• There appears to be no or insufficient relevant detail in European Union guidelines or guidance documents, or in Pharmacopoeia monographs, including draft documents or monographs released for consultation;
  • When the company chooses to deviate from the available guidance in its development plan.

Parallel scientific advice with the EMA and FDA may lead to an increased dialogue between the two agencies and sponsors from the beginning of the lifecycle of a new product, a deeper understanding of the bases of regulatory decisions, and the opportunity to optimize product development and avoid unnecessary testing replication or unnecessary diverse testing methodologies. Parallel scientific advice should focus primarily on important breakthrough drugs or important safety issues in the following areas which have been identified as clusters of interest between the agencies: Oncology, Vaccines, Orphan Drugs, drugs in the Paediatric Population, Nanotechnologies, Advanced Therapies, Pharmacogenomics and Blood products. 

Parallel Scientific Advice procedures are conducted under the auspices of the confidentiality arrangement between the European Commission, the EMA, and FDA.

The parallel procedure with the HTA agreement helps to establish the evidence that both parties will need to determine a medicine's benefit-risk balance and value. and has four stages:

  • Pre-notification: Applicants engage early in informal discussions with HTAs and the Agency, announcing their intentions for the procedure, product and timescale, and specifying which HTAs will participate.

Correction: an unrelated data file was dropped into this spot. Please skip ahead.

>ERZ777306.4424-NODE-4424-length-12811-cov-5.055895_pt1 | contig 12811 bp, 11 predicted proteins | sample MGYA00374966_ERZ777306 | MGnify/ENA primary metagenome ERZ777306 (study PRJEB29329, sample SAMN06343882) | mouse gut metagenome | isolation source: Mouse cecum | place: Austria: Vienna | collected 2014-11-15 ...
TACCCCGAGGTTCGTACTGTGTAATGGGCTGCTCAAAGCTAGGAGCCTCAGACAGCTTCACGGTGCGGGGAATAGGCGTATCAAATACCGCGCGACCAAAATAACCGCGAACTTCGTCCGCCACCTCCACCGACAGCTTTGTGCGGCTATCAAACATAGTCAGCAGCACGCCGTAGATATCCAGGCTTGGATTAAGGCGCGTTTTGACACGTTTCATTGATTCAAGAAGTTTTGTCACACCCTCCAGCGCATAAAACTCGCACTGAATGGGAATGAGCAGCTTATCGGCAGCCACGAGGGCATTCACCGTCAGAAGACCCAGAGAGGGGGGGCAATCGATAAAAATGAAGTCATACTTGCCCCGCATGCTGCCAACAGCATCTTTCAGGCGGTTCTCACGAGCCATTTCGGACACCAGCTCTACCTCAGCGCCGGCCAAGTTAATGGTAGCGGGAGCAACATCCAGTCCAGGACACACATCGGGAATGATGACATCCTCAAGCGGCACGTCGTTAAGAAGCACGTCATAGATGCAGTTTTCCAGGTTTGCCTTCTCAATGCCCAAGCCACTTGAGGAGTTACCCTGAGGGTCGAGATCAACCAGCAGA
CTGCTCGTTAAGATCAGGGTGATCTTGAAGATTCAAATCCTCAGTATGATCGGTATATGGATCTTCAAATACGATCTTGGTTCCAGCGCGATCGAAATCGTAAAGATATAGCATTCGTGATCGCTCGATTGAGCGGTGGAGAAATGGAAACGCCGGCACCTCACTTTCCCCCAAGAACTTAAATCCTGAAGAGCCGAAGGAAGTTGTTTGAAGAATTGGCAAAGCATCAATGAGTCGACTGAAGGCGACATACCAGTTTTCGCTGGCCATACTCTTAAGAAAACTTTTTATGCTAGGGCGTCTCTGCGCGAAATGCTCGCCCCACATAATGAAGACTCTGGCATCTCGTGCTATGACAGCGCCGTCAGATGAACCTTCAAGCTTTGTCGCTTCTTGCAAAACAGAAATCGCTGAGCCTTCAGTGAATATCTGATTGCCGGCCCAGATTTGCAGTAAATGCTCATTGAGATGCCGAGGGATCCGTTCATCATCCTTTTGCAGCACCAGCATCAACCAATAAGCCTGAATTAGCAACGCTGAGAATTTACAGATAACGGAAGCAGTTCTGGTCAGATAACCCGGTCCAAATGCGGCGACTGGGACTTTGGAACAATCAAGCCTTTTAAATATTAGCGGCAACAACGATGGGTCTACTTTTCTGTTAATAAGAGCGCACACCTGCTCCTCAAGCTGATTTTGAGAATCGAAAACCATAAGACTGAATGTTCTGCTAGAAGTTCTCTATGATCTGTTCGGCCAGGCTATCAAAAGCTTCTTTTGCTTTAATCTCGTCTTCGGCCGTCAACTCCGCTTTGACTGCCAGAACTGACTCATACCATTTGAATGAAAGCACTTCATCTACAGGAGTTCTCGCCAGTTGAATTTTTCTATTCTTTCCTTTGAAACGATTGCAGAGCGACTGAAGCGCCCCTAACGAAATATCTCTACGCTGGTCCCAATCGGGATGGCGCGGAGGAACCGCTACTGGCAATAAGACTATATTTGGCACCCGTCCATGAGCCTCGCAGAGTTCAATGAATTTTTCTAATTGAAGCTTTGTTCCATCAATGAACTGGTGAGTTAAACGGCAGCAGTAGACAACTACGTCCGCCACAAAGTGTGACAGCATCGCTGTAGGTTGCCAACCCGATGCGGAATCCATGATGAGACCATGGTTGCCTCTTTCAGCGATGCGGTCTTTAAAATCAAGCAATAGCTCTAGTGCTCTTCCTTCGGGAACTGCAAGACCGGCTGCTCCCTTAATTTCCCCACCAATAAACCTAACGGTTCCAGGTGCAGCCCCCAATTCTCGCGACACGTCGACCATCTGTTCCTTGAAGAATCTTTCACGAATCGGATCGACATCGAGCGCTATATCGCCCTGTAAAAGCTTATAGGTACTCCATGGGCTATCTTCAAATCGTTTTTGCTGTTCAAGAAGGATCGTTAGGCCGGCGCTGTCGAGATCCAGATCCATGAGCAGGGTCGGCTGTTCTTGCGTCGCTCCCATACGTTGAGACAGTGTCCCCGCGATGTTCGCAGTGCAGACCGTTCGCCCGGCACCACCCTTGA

• Pre-validation: Includes a teleconference with HTAs to discuss the scope, wording and clarity of the questions, and whether the material provided is sufficient to answer the questions posed. Applicants circulate their own documents throughout the procedure.
  • Meeting: A face-to-face meeting between all stakeholders, lasting approximately four hours, for which the applicant prepares the agenda according to priorities.
  • Outcome: Meeting minutes are circulated by the company for individual written HTA agreement. Regulatory scientific advice is provided in a CHMP advice letter. Sponsors may choose to share this letter with the participating HTA bodies.

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Adriaan Fruijtier speaker of compliance global

July, 2016

Speaker: Adriaan Fruijtier
Duration: 60 Minutes
Product ID: 700401


Pediatric Investigation Plans (PIP) in the EU

The European Medicines Agency plays an important role in the development of medicines for children. In the past, many medicines authorized in Europe were not studied adequately or authorized in children. This caused difficulties for prescribers and pharmacists treating children, as well as for their patients and careers.

To help to solve this problem, the European Union's Paediatric Regulation gave the EMA new responsibilities in 2007. These responsibilities allowed the EMA to stimulate research into the uses of medicines in children and to lead to their authorization in all ages. The Paediatric Regulation's main aim is to improve the health of children in Europe without subjecting children to unnecessary clinical trial directive, or delaying the authorisation of medicinal products for use in adults. 

The clinical trials regulations came into force on 26 January 2007. Its main impact was the establishment of the Paediatric Committee (PDCO), which is responsible for coordinating the EMA's work on medicines for children. The Committee's main role is to determine the studies that companies must carry out on children as part of paediatric drug development plans. The PDCO replaced the Agency's previous Paediatric Working Group.